M.F.: No, you landed him in a great spot. Forget about what Fitzgerald did or didn't do last season, he's going to rebound in 2013 with new coach Bruce Arians now calling the offensive shots. The veteran will also be catching passes from veteran quarterback Carson Palmer, who is a huge upgrade from the mess this team had at the position last season. I wouldn't be surprised if Fitzgerald moved back into the top five wideouts in the National Football League based on fantasy points in 2013.
M.F.: I might have said Wilson a few weeks ago, but the loss of wideout Percy Harvin for a good chunk for the 2013 season hurts his statistical ceiling. In fact, I dropped the Wisconsin product below RGIII among quarterbacks. That's not to suggest that Wilson isn't a No. 1 fantasy quarterback because he clearly is on that level, but I like the upside of Griffin III - even coming off major knee reconstruction. While he's not expected to start any preseason games, RGIII has reportedly made major strides in his return to the gridiron. He also has one of the easiest schedules among quarterbacks based on fantasy points, while Wilson faces a much tougher slate.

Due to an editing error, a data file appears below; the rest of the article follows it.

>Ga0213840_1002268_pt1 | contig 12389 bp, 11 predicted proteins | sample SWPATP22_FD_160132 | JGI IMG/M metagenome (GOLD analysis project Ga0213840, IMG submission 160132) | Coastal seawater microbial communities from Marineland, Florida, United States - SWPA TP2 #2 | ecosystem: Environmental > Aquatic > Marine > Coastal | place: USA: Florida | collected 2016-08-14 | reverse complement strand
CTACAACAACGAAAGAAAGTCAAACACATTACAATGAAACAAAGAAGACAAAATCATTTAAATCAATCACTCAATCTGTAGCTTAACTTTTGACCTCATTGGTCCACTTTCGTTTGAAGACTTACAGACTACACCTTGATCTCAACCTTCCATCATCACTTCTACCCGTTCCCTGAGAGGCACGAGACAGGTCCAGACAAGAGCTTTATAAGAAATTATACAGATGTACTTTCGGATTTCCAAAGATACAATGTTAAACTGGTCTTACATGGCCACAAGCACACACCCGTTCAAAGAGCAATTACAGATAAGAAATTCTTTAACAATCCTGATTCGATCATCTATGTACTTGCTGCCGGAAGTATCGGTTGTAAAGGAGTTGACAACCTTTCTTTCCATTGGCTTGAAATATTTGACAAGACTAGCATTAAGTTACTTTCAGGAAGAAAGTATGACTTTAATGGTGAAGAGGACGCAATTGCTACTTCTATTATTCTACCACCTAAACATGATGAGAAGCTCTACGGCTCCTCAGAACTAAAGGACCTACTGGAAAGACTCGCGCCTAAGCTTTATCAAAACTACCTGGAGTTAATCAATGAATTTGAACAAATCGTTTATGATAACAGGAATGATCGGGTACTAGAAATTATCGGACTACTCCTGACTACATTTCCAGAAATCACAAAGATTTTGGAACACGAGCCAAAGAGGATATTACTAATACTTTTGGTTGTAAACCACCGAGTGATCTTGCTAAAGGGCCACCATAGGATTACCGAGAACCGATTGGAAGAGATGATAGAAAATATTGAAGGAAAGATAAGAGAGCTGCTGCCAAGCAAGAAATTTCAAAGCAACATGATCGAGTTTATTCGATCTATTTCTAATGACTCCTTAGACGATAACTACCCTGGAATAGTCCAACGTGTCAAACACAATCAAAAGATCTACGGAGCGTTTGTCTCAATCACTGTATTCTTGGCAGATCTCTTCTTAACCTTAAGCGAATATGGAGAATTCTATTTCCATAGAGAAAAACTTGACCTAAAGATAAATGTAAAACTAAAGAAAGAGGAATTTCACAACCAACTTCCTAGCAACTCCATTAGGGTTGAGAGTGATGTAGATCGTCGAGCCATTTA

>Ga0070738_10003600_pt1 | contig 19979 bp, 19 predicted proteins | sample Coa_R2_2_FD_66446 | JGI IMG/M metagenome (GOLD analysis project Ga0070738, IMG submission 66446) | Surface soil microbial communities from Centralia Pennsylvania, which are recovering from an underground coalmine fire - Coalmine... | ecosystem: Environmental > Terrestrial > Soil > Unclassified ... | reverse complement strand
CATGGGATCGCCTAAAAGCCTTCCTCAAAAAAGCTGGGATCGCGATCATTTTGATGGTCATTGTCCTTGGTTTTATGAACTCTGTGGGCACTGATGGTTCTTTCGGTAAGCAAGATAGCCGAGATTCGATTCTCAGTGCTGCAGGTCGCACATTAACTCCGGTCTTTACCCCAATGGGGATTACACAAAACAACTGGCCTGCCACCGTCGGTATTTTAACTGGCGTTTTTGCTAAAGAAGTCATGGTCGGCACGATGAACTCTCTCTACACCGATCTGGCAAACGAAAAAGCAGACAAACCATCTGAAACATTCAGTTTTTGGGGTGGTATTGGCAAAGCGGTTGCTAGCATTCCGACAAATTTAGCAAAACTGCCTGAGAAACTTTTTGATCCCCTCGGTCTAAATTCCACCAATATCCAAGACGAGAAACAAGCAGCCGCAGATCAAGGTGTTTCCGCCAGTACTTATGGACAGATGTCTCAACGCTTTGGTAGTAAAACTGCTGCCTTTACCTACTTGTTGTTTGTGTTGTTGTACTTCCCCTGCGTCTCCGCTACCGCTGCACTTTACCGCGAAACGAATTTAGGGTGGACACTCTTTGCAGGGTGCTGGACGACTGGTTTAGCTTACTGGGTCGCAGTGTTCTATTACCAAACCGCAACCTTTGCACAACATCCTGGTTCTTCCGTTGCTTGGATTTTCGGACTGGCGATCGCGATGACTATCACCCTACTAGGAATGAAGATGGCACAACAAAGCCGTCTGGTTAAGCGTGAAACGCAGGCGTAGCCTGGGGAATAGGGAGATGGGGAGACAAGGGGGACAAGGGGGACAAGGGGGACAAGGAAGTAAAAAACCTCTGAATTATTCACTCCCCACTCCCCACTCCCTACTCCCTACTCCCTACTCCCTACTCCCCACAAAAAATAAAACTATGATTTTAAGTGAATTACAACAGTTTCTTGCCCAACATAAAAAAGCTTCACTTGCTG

The situation in San Diego doesn't look good for Philip Rivers. Not much around him right now! - @scott_peak (via Twitter)
M.F.: You can say that again! In the last two years, he's lost his top wide receiver (Vincent Jackson) to free agency, his new top wideout (Danario Alexander) for the season due to a torn ACL, and another of his top targets (Malcom Floyd) for a few weeks due to a knee ailment of his own. At this point, Rivers has an aging Antonio Gates and some talented but inexperienced receivers in Vincent Brown and rookie Keenan Allen as his best bets in the pass attack. Considered a surefire No. 1 fantasy signal-caller just a few seasons ago, the veteran is now no more than a low-end No. 2 option.
Which wide receivers in New England are worth a look in fantasy drafts? - R. Fletcher (via Facebook)
M.F.: The first answer is obvious - that's Danny Amendola (aka the new Wes Welker). After that you're looking at a pair of rookie wideouts in Kenbrell Thompkins and Aaron Dobson. Both have made some noise in training camp, and both are now worth a late-round look in all drafts. Thompkins, who has been the best wideout in camp aside from Amendola, is a player to watch in the weeks to come. With Tom Brady throwing him the football, the undrafted Cincinnati product has some definite deep sleeper appeal.